Round pen question

Round pen question

I have a round pen question for you. I have received your latest video about round pen work. I haven’t sat down to watch it yet but look forward to doing so. My round pen instruction and experience is rather low, but I have used it with several horses in the past 3 years. I have been having a recurring reaction from working stallions in the round pen and I wonder if you seen anything like this or if you feel I am talking incorrectly to this gender group of horses.

I know horse’s body language does not lie but, I continue to have a reaction from Stallions that puzzles me. We work the entire process from the beginning as described in Monty Roberts’ book called “From My hand to yours” The stallions exhibit the normal progression of language. Ear locked on, tipping the head in, licking lips, dropping the head while moving. As I pull in my “claws” and rotate my shoulder to invite them in, and they almost freeze in their tracks and begin sniffing the ground and nearby manure piles. Even passing back and forth in front of them, rotating my back to them does not seem to get any attention. I have not been able to get any Join up type of response.

Is there a step I’m missing? Do stallions have a different way of interpreting the rotating shoulder since they usually work from the back of the herd? It does seem that, even though I don’t get a true join up type of response, the stallions are showing increased respect and are paying close attention in work after our round pen time. I’m puzzled. Do you have any suggestions? Is there a particular pattern in stallions that I just do not have enough experience with to be able to identify?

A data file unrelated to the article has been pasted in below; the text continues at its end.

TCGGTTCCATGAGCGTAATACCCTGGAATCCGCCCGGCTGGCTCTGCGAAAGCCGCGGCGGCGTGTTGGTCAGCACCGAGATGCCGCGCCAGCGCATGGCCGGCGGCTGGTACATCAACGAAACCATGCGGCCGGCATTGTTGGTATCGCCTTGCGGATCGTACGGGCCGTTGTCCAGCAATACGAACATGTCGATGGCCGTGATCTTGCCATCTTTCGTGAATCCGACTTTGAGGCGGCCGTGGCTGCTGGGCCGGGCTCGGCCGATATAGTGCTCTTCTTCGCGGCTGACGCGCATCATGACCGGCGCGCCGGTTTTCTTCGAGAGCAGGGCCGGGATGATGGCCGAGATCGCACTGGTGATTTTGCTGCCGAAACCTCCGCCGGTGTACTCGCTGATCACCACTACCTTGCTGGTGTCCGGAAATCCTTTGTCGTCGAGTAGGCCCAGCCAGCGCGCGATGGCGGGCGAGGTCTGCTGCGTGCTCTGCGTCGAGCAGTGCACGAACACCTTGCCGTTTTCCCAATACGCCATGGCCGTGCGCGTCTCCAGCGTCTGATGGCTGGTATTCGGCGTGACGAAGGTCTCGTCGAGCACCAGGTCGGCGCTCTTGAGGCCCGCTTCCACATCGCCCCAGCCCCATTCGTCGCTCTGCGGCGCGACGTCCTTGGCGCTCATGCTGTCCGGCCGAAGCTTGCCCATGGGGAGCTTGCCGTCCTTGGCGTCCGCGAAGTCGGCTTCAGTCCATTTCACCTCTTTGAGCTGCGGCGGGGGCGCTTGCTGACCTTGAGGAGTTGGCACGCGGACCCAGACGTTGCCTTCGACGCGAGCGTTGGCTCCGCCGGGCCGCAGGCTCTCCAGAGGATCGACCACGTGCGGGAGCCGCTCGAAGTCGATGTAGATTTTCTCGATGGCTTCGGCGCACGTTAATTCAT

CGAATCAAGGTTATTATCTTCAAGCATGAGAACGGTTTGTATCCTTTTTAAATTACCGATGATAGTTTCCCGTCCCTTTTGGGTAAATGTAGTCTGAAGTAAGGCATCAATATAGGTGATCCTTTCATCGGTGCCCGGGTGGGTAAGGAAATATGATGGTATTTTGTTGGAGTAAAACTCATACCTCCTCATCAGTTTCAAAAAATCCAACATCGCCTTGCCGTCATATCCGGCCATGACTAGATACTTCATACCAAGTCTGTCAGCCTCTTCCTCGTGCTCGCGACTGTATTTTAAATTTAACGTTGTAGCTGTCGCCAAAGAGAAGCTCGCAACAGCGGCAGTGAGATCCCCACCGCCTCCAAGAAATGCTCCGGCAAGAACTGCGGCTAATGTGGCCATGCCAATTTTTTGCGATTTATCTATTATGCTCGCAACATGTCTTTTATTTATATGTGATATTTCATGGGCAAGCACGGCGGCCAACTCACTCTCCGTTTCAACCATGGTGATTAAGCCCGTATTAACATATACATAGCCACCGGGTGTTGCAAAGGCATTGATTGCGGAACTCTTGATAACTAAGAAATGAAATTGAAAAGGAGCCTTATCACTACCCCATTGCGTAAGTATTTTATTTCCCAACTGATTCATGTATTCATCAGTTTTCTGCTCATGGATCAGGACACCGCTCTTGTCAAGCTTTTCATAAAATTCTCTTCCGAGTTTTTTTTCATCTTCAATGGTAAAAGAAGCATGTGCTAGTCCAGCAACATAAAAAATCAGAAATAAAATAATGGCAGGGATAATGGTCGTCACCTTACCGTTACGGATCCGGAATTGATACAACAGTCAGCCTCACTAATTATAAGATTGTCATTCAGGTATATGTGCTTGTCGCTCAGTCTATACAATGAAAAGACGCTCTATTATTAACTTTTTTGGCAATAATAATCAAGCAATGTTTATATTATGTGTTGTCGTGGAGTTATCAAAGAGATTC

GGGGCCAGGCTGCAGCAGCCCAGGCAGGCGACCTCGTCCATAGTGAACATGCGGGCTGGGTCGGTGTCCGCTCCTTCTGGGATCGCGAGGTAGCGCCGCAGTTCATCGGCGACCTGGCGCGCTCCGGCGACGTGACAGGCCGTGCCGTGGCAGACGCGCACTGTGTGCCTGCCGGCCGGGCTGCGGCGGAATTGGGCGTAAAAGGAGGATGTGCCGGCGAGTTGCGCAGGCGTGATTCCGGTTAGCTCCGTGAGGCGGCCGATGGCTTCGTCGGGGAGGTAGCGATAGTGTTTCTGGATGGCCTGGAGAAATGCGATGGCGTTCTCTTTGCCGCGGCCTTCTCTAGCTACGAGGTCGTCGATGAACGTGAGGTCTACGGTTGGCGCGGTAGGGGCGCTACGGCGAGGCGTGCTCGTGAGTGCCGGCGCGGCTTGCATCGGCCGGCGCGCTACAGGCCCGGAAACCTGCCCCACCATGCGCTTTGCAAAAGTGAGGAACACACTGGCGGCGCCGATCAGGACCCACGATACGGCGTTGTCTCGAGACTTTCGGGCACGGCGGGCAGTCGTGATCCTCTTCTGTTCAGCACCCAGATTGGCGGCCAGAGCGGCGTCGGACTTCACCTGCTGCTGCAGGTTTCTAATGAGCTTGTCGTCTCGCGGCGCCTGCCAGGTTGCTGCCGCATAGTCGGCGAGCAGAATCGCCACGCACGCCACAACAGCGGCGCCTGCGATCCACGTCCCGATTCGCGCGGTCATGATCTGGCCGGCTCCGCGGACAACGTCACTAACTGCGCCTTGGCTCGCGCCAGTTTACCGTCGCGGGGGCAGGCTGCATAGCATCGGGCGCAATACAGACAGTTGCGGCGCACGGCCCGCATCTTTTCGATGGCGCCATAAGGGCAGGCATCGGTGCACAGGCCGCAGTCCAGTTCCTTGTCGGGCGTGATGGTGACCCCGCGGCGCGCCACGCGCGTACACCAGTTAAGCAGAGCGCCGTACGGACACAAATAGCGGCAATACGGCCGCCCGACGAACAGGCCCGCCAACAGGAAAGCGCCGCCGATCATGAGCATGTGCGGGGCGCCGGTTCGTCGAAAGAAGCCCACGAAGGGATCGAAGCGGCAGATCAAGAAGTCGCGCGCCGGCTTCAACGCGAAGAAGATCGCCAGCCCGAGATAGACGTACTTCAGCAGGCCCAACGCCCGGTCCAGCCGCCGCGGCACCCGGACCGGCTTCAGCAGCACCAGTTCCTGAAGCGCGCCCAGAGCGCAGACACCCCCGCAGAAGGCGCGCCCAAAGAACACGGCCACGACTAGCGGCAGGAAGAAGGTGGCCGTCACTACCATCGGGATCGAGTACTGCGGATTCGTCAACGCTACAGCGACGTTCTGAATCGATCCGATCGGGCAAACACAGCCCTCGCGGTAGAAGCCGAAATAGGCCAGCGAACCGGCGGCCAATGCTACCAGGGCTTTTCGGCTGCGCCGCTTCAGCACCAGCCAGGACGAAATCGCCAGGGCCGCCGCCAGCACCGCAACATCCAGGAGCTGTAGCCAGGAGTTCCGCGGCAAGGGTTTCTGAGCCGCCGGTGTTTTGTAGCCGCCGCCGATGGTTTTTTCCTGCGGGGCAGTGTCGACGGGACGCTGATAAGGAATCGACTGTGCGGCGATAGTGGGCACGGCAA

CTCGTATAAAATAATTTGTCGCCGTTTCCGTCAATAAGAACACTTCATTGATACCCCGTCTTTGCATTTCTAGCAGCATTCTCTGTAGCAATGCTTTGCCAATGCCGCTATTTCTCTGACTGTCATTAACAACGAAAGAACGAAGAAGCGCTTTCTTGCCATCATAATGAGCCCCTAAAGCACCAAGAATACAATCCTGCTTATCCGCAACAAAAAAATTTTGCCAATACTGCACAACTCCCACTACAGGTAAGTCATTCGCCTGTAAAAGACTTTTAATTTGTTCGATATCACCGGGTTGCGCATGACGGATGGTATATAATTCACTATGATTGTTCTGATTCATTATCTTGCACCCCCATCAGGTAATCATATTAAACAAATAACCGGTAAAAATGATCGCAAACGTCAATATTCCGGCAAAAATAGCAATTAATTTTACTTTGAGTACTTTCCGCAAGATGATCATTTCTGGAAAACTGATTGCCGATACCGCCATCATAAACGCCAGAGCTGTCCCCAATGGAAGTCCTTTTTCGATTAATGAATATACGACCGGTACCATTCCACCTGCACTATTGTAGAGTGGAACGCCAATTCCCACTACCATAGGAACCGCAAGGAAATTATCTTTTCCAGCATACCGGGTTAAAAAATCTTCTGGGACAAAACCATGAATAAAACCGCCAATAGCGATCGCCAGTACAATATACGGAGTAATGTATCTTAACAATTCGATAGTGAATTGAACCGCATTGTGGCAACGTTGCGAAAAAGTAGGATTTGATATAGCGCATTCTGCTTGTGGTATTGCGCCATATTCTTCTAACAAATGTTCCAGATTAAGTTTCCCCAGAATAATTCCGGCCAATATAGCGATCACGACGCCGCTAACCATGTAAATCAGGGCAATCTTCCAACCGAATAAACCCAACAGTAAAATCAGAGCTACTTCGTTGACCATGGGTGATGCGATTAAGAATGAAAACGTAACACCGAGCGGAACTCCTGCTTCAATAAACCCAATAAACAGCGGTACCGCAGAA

Hope to hear from you on this one. I’ll get time watch the videos real soon.

Steve Wood


  1. Steve — Based on my experience with a young Fjord colt, I’d say you might want to think about asking the stallion to get busy again if he wants to sniff around rather than pay attention to you.

    My colt wanted my FULL ATTENTION and responded to me amazingly well when I gave it to him. Once I figured that out, it was eerie how he could sense my mental state. If my attention wandered, he would subtly ask me, “Are you REALLY the leader?” or his attention would wander completely away. Mares and geldings were much more easy going — they seem to tolerate short mental lapses on my part. Not so my colt.

    I’m thinking the lure of the ladies is still competing mightily with your request to “join up”. When you rotate away from him, you simply become invisible, rather than become a safe object to follow and investigate.

    Maybe you could try rotating just a little away from him and see what happens, but I’d say you need to keep a whisper of conversation going from your end until you form a strong relationship. I’m thinking a stallion needs to hear a soft, “Hey, buddy, I’m still the (gentle) leader of the herd, so don’t ignore me!”


  2. Thanks DeeAnna,
    That seems to make some sense. I’ll give that a bigger try tomorrow.

    The little Stallion currently in our training barn is a Halflinger. He has progressed well even though I’m not getting a Join-up. He just two days ago pulled his first payload and took a wheelbarrow load of ashes out to the field on a stoneboat all by himself. We are not going to get any awards for having made straight tracks in the snow during our unloading phase, but we did come home empty.

    Thanks again for the tip, I’ll keep working.

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